PETALING JAYA, Feb 10 — Is a person different in private from his or her public persona?
In Ridhwan Saidi’s upcoming play Masam Manis, the playwright explores the phenomenon of private and public identities and the spaces they occupy.
The play is a loose adaptation of the 1965 P. Ramlee comedy Masam-Masam Manis which tells the story of a couple who embark on a romantic relationship unaware they are bickering neighbours in a boarding house.
“I developed the play based on this film because the setting is interesting — in private, the neighbours don’t know that they are a couple and in public, they are friends.
“Another thing that’s great about the film, the relationship syncs with the space in that the space resembles the relationship,” Ridhwan told Malay Mail.
Masam Manis is the theatre maker and novelist’s third play under his Theatre Normcore series.
The one addition that brings the classic Malay film into contemporary setting is an android created by a dating application that both lead characters use.
The architecture graduate said he has always been fascinated by buildings and human habitation along with our relationships with each other and technology.
Masam Manis stars three actors — Lew Shu Ni plays the bot while the neighbours are played by Mia Sabrina Mahadir and Sadiq M. Jamil.
“Human beings have different personas on dating apps and in the case of Mia’s character, she can buka aurat in a private space but when she meets her date in public, she’s covered up,” Ridhwan said.
“For Sadiq’s character, he loves crossdressing in his private space so there’s a duality to our personalities in terms of what we show society and how we are in private.”
Sadiq said preparing for the role of Mar/Maria has been fun but he finds nailing the script’s deadpan humour a challenge.
Mia, who has worked with Ridhwan on four other plays, said the best strategy was to throw all acting training out the window and not overthink.
“My character wears a jubah and a scarf but is also on Tinder.
“You can see how it can be challenging for an actor because you have to find where her sexual desire comes from to be on Tinder,” said Mia who plays Hanim.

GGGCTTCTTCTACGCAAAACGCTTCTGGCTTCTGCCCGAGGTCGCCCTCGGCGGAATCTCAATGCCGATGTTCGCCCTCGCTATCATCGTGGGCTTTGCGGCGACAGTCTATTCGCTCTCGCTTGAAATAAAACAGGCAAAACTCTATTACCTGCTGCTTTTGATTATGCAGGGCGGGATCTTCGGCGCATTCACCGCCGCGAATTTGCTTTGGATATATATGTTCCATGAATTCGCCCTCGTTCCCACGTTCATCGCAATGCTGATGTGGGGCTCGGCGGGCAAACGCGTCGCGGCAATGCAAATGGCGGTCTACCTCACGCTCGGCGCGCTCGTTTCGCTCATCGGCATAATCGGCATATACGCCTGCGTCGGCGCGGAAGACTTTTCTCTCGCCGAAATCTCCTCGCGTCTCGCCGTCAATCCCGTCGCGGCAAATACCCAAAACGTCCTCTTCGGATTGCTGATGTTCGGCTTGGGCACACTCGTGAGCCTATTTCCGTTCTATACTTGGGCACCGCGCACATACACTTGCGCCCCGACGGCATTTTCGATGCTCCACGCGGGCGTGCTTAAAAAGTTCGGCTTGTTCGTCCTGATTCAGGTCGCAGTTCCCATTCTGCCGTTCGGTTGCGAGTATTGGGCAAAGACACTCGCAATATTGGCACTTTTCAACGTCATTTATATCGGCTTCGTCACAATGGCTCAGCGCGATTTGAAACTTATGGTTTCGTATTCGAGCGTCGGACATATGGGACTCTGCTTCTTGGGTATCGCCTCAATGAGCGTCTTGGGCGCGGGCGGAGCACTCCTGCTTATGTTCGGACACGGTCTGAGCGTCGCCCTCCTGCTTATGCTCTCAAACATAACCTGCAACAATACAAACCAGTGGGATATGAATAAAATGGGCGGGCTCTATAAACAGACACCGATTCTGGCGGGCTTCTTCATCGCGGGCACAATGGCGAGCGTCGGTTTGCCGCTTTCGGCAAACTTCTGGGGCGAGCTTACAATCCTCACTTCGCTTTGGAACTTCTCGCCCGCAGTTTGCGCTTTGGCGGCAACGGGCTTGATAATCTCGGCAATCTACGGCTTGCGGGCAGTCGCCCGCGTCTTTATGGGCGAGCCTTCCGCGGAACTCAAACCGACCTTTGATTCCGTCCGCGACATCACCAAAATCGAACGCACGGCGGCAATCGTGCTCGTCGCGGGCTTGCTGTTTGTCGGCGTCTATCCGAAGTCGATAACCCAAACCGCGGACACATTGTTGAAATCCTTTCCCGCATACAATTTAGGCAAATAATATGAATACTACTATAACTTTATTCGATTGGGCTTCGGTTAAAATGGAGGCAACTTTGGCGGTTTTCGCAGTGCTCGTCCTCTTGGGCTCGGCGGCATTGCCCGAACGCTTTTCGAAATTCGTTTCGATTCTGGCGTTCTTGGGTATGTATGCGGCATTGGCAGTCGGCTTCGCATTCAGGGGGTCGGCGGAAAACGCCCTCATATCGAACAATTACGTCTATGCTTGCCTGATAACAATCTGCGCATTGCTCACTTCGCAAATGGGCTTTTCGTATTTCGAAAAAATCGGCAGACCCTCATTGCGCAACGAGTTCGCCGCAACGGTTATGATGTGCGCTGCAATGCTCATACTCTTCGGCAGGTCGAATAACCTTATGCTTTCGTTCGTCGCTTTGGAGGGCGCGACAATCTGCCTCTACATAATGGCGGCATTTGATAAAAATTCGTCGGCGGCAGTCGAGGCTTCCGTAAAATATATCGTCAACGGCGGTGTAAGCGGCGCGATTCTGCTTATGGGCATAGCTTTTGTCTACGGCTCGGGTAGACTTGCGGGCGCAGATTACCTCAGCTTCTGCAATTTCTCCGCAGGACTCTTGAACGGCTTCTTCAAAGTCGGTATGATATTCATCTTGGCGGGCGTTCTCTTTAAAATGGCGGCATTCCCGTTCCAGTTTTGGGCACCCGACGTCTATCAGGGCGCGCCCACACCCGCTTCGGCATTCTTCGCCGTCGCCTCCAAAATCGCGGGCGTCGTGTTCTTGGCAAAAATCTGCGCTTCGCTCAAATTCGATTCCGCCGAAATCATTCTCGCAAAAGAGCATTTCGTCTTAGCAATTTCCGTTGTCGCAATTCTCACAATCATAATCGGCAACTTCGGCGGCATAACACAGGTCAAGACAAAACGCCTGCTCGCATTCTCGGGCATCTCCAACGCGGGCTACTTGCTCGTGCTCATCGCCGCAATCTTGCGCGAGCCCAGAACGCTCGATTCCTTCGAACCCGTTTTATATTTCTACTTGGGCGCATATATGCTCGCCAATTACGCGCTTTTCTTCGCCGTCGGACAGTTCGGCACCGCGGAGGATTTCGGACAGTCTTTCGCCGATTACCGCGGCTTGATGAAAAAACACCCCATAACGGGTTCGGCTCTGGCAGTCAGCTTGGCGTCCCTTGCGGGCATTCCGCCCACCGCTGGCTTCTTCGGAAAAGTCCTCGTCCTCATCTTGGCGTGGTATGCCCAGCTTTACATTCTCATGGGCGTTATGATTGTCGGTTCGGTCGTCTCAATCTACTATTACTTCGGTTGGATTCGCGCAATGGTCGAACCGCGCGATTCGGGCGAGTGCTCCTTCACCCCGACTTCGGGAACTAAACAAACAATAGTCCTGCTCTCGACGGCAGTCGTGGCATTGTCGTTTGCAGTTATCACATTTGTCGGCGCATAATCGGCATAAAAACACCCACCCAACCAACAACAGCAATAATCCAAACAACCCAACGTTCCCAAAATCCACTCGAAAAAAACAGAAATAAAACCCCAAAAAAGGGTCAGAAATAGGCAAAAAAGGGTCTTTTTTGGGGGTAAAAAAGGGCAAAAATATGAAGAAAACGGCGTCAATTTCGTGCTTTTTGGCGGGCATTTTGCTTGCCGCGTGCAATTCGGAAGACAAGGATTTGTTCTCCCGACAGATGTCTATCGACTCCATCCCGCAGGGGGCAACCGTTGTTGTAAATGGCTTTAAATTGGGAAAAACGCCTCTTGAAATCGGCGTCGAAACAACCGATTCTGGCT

On whether people are conscious of how personal and public spaces affect their behaviour, Lew said it was common to have multiple personas in traditional societies like Malaysia.
“It’s more conservative in this country so we do have to have different personas for various situations.
“I’m quite used to it but people do find difficulties adapting — I meet different types of people and they have different expectations in terms of human interaction,” Lew shared.
The other theme that is explored in the play is the city and rural binary.
Lew said there is a misconception that one is granted more freedom in the city to express themselves but that freedom comes with the price of people being less caring of others on the pretext of respecting personal space.
“It’s an interesting dynamic to explore — a lot of people think they can be more of themselves when they come to the city but eventually, they have to hide most parts of themselves,” Lew said.
Describing the play’s leads as unlikeable due to their contradicting personalities at home and outside of home, Mia pointed out the slippery slope that is false appearances.
“For example, if a person isn’t wearing tudung and a religious person is around them, they won’t say it to the person’s face but on Facebook they suddenly can.
“It shows that there is a part of us we hide and that’s why Malaysians don’t have our own identity — that’s kind of sad and at the same time kind of worrying because you cannot be your own self.
Masam Manis will be staged at KongsiKL, Old Klang Road from March 12 until March 15.
The play is performed in Malay with English subtitles.
Tickets are priced at RM 30 for early birds and RM40, call 012 388 7889 (Tasha)/012 833 1335 (CK) to book or visit here for more details.